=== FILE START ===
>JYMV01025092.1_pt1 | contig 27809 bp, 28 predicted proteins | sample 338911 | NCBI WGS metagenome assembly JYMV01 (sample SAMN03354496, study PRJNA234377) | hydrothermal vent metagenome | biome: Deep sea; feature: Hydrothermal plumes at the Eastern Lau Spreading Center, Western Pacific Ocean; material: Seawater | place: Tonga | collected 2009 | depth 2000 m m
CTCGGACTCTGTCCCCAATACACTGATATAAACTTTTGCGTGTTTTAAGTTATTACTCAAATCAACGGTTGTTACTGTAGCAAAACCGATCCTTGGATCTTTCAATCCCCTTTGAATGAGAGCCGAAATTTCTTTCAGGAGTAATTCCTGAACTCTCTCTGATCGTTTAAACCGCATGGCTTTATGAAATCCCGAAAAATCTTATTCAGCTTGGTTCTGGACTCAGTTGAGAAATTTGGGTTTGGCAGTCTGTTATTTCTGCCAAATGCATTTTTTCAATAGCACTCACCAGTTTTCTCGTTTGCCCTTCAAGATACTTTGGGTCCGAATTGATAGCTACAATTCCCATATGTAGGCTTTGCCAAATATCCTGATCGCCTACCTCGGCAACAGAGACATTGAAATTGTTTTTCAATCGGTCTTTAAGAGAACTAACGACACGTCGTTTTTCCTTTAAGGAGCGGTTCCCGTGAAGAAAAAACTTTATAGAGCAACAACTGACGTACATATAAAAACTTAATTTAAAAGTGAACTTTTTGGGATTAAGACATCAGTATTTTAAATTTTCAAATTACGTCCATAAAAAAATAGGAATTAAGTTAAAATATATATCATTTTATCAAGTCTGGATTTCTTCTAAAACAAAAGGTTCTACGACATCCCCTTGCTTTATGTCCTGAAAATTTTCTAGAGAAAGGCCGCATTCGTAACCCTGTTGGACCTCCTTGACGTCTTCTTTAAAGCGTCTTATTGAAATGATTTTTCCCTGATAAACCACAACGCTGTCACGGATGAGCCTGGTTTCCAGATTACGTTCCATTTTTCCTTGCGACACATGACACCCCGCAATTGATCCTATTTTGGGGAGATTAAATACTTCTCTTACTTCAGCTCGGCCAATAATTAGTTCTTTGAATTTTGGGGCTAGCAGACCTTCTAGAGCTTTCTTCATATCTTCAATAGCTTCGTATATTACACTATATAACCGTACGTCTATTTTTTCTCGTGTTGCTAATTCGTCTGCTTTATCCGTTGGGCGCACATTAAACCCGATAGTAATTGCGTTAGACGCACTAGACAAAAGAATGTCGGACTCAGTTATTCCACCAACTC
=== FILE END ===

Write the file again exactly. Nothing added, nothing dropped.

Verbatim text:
>JYMV01025092.1_pt1 | contig 27809 bp, 28 predicted proteins | sample 338911 | NCBI WGS metagenome assembly JYMV01 (sample SAMN03354496, study PRJNA234377) | hydrothermal vent metagenome | biome: Deep sea; feature: Hydrothermal plumes at the Eastern Lau Spreading Center, Western Pacific Ocean; material: Seawater | place: Tonga | collected 2009 | depth 2000 m m
CTCGGACTCTGTCCCCAATACACTGATATAAACTTTTGCGTGTTTTAAGTTATTACTCAAATCAACGGTTGTTACTGTAGCAAAACCGATCCTTGGATCTTTCAATCCCCTTTGAATGAGAGCCGAAATTTCTTTCAGGAGTAATTCCTGAACTCTCTCTGATCGTTTAAACCGCATGGCTTTATGAAATCCCGAAAAATCTTATTCAGCTTGGTTCTGGACTCAGTTGAGAAATTTGGGTTTGGCAGTCTGTTATTTCTGCCAAATGCATTTTTTCAATAGCACTCACCAGTTTTCTCGTTTGCCCTTCAAGATACTTTGGGTCCGAATTGATAGCTACAATTCCCATATGTAGGCTTTGCCAAATATCCTGATCGCCTACCTCGGCAACAGAGACATTGAAATTGTTTTTCAATCGGTCTTTAAGAGAACTAACGACACGTCGTTTTTCCTTTAAGGAGCGGTTCCCGTGAAGAAAAAACTTTATAGAGCAACAACTGACGTACATATAAAAACTTAATTTAAAAGTGAACTTTTTGGGATTAAGACATCAGTATTTTAAATTTTCAAATTACGTCCATAAAAAAATAGGAATTAAGTTAAAATATATATCATTTTATCAAGTCTGGATTTCTTCTAAAACAAAAGGTTCTACGACATCCCCTTGCTTTATGTCCTGAAAATTTTCTAGAGAAAGGCCGCATTCGTAACCCTGTTGGACCTCCTTGACGTCTTCTTTAAAGCGTCTTATTGAAATGATTTTTCCCTGATAAACCACAACGCTGTCACGGATGAGCCTGGTTTCCAGATTACGTTCCATTTTTCCTTGCGACACATGACACCCCGCAATTGATCCTATTTTGGGGAGATTAAATACTTCTCTTACTTCAGCTCGGCCAATAATTAGTTCTTTGAATTTTGGGGCTAGCAGACCTTCTAGAGCTTTCTTCATATCTTCAATAGCTTCGTATATTACACTATATAACCGTACGTCTATTTTTTCTCGTGTTGCTAATTCGTCTGCTTTATCCGTTGGGCGCACATTAAACCCGATAGTAATTGCGTTAGACGCACTAGACAAAAGAATGTCGGACTCAGTTATTCCACCAACTC